Savers are well versed in the dangers of osteoporosis drugs. They are ineffective and worse, they actually can cause fractures instead of preventing them. But osteoporosis drugs are not the only dangerous prescription drugs, and they’re not the only ones that increase fracture risk.

Today we’ll look at Drug-Induced Parkinsonism (DIP), a form of Parkinson’s Disease (PD) that is caused by certain commonly prescribed drugs. Often, doctors misdiagnose this condition as regular Parkinson’s Disease and prescribe more drugs instead of ending treatment with the drug that’s causing it.

And in some cases, DIP may persist or even worsen after the patient stops taking the drug that induced DIP. We’ll look at studies about this condition and identify the drugs responsible for causing it. Then we’ll examine the implications for fracture risk and bone health.

Drug-Induced Parkinsonism

Drug-Induced Parkinsonism (DIP) is a form of parkinsonism, a progressive nervous system disorder characterized by tremor, rigidity, impaired balance, speech changes, and slowness of movement (bradykinesia) as well as loss of postural reflexes and freezing (the temporary, involuntary inability to move). DIP is the second most common form of parkinsonism after Parkinson’s Disease (PD), but the symptoms and effects are often the same, leading to frequent misdiagnosis of DIP as PD.1

The causes of PD are unknown, but the symptoms mostly result from abnormal brain activity caused by the loss of neurons that produce the chemical messenger dopamine. As mentioned earlier, DIP is caused by drugs that affect dopamine receptors, rendering the same set of symptoms as PD.2

A range of prescription drugs can cause DIP. The most common are antipsychotics called neuroleptics. However, some atypical antipsychotics and gastrointestinal (GI) motility drugs (antiemetics), calcium channel blockers (CCBs), and antiepileptic drugs can also induce DIP.2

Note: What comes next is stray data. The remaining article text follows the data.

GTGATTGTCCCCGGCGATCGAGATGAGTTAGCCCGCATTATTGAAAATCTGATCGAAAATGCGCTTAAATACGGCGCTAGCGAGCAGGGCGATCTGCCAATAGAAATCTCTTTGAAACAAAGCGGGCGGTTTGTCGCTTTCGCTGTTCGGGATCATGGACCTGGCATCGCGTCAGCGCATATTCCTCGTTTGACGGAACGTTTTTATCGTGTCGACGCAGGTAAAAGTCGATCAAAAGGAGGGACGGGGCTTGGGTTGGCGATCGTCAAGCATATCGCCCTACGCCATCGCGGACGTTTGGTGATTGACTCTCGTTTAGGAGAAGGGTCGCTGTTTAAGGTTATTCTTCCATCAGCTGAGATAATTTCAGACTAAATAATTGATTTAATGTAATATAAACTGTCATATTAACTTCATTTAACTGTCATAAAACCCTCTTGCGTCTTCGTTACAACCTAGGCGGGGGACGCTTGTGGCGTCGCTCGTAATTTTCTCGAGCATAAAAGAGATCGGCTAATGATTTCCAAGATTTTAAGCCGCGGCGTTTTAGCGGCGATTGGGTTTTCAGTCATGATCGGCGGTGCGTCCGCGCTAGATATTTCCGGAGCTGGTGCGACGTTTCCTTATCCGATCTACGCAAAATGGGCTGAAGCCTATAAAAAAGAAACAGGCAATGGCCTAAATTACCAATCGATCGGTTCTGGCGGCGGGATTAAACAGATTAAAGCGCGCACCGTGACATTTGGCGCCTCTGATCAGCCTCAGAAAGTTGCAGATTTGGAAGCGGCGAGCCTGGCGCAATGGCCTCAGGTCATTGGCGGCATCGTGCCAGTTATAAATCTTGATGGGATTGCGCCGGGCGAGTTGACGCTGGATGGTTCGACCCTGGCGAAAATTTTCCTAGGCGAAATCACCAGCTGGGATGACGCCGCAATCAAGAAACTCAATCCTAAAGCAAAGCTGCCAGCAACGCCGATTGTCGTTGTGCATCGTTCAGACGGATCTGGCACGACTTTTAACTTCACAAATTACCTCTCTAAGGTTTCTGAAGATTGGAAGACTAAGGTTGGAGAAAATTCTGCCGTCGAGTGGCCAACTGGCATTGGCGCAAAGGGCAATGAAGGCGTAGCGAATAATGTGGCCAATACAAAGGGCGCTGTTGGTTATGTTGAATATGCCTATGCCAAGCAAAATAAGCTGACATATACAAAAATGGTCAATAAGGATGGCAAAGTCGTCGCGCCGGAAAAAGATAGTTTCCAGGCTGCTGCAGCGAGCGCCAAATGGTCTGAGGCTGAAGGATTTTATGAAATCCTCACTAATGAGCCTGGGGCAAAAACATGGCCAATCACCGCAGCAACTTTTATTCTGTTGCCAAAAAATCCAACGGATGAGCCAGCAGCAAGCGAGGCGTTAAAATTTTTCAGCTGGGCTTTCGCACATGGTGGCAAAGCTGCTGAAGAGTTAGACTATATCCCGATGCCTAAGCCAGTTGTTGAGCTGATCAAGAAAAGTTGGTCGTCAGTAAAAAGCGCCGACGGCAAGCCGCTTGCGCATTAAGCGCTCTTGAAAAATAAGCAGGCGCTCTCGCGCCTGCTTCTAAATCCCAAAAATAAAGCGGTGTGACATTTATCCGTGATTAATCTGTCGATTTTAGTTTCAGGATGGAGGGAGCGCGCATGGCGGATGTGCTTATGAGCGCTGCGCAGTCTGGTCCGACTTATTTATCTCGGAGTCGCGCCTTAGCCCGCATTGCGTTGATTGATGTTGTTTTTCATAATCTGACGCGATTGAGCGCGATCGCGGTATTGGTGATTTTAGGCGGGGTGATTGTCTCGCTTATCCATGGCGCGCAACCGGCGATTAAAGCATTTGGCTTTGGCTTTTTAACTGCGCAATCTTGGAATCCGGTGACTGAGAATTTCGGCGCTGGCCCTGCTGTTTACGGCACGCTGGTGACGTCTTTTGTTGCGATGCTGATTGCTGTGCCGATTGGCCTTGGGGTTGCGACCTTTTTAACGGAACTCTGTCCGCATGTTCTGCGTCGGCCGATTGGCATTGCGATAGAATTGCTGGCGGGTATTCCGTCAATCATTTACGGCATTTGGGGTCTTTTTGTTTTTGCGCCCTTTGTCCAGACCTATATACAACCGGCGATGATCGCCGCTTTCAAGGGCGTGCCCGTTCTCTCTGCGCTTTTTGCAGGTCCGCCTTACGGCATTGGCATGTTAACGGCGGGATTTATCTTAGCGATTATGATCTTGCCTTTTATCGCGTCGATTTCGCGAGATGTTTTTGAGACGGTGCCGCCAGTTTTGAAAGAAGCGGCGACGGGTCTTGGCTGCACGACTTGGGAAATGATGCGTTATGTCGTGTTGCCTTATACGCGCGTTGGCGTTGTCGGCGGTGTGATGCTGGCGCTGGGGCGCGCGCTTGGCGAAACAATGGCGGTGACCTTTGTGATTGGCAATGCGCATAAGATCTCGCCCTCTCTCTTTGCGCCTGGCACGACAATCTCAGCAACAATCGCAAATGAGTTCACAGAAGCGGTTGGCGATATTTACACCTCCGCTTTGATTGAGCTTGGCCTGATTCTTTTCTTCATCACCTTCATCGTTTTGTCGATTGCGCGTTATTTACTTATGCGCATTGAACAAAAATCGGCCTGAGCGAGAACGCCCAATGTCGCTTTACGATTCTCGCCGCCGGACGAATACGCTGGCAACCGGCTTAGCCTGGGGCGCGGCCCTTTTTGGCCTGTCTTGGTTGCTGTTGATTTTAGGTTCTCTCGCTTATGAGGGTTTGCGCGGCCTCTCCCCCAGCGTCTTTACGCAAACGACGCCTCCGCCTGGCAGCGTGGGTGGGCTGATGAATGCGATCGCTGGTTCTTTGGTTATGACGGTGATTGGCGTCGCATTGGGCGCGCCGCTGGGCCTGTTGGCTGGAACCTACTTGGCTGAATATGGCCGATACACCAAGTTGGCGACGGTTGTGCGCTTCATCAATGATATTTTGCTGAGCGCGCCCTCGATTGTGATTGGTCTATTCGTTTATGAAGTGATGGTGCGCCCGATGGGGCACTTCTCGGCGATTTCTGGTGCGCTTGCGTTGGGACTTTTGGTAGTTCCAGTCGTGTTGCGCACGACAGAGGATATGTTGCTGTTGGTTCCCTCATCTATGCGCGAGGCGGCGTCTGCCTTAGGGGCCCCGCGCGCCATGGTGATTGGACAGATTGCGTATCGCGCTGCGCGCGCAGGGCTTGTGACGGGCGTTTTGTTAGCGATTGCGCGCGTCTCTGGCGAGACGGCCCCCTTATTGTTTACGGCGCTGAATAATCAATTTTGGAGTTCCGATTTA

Drugs that frequently cause DIP:

Typical Antipsychotics:

  • Phenothiazine: chlorpromazine, prochlorperazine, perphenazine, fluphenazine, promethazine
  • Butyrophenones: haloperidol
  • Diphenylbutylpiperidine: pimozide
  • Benzamide substitutes: sulpiride

Atypical Antipsychotics (dopamine):

  • Risperidone
  • Olanzapine
  • Ziprasidone
  • Aripiprazole

Dopamine Depleters

  • Reserpine
  • Tetrabenazine

Antiemetics:

  • Metoclopramide
  • Levosulpiride
  • Clebopride

Calcium-Channel Blockers:

  • Flunarizine
  • cinnarizine

Drugs that infrequently cause DIP:

Atypical Antipsychotics:

  • Clozapine
  • Quetiapine

Mood Stabilizers:

  • Lithium

Antidepressant:

  • Citalopram
  • Fluoxetine
  • Praoxetine
  • Sertraline

Antiepileptic drugs:

  • Valproic Acid
  • Phenytoin

Antiemetics:

  • Domperidone
  • Itopride

Synopsis

Drug-Induced Parkinsonism (DIP) is a form of parkinsonism caused by drugs that impact dopamine production and reception in the brain.

How To Avoid DIP

The incidence rate of DIP has proved difficult to assess, due to the prevalence of misdiagnosis as PD. Older people and women are at higher risk of DIP, and genetic factors may also play a role.2

The only way to develop DIP is by taking a prescription drug that impacts the brain’s dopamine system. If you don’t take those drugs, you cannot develop it.

Unfortunately, in some cases, DIP is misdiagnosed as PD. Researchers discovered that 6.8% of patients diagnosed with PD were later reclassified as having DIP.3 This mistake is particularly harmful since doctors may prescribe drugs to manage PD symptoms instead of stopping the drug that’s causing DIP.

Discontinuing the responsible drug most often ends DIP. However, in some cases, the symptoms persist. In others, the parkinsonism continues to worsen along a track consistent with PD. Researchers have postulated that in these cases the drugs unmasked PD, which may have otherwise gone unexpressed.

Synopsis

If you don’t take a prescription drug that causes DIP, then you cannot develop it. People experiencing DIP can usually end it by discontinuing the medication that caused it, but for some people, the symptoms persist or worsen.

Parkinsonism, Falls, And Fracture Risk

All forms of parkinsonism, both PD and DIP, have implications for bone health. A 2014 meta-analysis on PD and fracture risk concludes that PD increases the risk of fracture.4